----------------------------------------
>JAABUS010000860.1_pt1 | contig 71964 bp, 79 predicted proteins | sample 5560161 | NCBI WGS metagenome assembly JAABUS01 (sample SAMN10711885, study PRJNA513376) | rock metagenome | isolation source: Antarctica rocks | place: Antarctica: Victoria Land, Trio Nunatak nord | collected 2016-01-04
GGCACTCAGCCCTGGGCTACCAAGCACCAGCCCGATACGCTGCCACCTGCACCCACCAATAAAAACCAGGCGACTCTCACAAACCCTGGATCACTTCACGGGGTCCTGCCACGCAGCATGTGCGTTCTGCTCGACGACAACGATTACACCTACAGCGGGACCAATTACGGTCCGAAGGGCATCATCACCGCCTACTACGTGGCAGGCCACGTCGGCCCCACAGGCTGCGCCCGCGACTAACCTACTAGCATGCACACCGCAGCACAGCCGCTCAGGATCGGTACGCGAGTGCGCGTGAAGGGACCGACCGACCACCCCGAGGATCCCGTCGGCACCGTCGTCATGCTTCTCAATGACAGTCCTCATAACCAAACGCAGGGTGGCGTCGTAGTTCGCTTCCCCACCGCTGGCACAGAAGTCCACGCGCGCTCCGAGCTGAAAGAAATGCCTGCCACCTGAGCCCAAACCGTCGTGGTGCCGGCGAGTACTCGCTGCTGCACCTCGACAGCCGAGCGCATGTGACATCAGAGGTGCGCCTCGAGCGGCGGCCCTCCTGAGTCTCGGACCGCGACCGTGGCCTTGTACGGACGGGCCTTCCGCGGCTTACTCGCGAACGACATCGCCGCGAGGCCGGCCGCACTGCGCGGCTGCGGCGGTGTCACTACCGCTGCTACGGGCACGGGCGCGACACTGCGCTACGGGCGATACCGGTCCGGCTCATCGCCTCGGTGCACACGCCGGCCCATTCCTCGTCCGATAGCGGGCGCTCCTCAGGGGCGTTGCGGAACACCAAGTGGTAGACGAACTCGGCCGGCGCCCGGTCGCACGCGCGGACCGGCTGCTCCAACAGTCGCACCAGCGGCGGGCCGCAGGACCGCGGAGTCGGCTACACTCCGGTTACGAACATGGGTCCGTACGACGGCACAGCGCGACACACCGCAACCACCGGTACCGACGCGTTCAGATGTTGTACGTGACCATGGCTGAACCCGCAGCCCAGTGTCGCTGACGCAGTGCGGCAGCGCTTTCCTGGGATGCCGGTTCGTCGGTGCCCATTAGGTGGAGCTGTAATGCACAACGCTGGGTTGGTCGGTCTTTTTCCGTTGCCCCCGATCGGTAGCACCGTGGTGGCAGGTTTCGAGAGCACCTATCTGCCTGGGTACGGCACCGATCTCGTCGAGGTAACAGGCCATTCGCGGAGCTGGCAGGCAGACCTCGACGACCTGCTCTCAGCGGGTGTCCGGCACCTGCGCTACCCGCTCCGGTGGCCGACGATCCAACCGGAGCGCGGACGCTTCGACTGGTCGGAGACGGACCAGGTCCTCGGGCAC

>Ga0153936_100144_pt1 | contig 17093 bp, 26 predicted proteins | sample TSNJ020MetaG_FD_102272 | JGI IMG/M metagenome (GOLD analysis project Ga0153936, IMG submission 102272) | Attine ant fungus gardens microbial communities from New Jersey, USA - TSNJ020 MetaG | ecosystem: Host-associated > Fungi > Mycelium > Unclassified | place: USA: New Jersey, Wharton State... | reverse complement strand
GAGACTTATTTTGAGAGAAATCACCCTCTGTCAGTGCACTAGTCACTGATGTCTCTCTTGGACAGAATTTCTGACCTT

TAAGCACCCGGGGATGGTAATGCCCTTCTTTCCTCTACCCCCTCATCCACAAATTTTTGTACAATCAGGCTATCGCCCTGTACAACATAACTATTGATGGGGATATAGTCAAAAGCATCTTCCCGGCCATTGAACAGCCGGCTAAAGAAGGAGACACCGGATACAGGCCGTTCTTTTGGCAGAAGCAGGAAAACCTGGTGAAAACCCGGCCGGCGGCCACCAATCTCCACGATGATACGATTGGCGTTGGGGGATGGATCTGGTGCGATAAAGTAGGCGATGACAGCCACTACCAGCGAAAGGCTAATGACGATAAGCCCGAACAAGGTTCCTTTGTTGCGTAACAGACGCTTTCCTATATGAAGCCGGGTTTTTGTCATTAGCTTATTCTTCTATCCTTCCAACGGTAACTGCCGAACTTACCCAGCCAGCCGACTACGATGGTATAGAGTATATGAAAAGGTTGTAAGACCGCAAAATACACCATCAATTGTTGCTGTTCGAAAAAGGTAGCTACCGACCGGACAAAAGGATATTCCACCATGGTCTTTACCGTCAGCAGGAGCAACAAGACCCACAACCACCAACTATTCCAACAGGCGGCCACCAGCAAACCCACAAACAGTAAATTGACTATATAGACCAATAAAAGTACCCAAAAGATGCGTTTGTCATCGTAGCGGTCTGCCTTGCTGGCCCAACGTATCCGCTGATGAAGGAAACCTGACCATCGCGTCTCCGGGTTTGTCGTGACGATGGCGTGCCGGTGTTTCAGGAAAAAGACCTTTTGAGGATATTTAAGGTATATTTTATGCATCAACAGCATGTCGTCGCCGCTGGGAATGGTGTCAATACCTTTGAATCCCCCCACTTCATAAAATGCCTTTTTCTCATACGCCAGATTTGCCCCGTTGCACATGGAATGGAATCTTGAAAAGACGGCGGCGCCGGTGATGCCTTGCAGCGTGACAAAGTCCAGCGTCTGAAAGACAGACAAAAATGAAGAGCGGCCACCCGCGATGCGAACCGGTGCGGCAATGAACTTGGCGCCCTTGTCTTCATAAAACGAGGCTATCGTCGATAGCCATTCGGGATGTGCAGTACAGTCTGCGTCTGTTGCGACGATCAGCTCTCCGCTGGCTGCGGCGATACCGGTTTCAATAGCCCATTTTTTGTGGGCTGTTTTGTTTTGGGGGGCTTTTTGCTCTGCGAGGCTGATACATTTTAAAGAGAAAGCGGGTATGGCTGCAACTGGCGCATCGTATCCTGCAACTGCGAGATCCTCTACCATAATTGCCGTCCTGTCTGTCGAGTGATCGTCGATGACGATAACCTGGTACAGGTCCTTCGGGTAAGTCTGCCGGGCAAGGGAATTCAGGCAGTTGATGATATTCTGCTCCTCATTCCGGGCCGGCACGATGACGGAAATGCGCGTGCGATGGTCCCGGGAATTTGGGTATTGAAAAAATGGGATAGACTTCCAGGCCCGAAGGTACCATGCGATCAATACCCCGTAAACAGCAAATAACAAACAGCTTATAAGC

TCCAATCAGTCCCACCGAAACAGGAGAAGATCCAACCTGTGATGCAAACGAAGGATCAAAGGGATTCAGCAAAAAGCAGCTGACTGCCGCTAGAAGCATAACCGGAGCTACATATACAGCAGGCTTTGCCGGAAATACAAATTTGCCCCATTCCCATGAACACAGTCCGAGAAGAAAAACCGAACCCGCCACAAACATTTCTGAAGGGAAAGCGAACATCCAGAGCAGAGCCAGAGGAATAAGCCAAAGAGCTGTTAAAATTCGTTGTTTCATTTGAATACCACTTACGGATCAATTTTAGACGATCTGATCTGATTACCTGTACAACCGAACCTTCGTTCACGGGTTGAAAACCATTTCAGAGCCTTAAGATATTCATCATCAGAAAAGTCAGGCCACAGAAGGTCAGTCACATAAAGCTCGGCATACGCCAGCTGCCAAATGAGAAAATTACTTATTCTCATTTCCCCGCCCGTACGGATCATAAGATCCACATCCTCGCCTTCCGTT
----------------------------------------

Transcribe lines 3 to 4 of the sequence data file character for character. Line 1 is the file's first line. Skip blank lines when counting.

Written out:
>Ga0153936_100144_pt1 | contig 17093 bp, 26 predicted proteins | sample TSNJ020MetaG_FD_102272 | JGI IMG/M metagenome (GOLD analysis project Ga0153936, IMG submission 102272) | Attine ant fungus gardens microbial communities from New Jersey, USA - TSNJ020 MetaG | ecosystem: Host-associated > Fungi > Mycelium > Unclassified | place: USA: New Jersey, Wharton State... | reverse complement strand
GAGACTTATTTTGAGAGAAATCACCCTCTGTCAGTGCACTAGTCACTGATGTCTCTCTTGGACAGAATTTCTGACCTT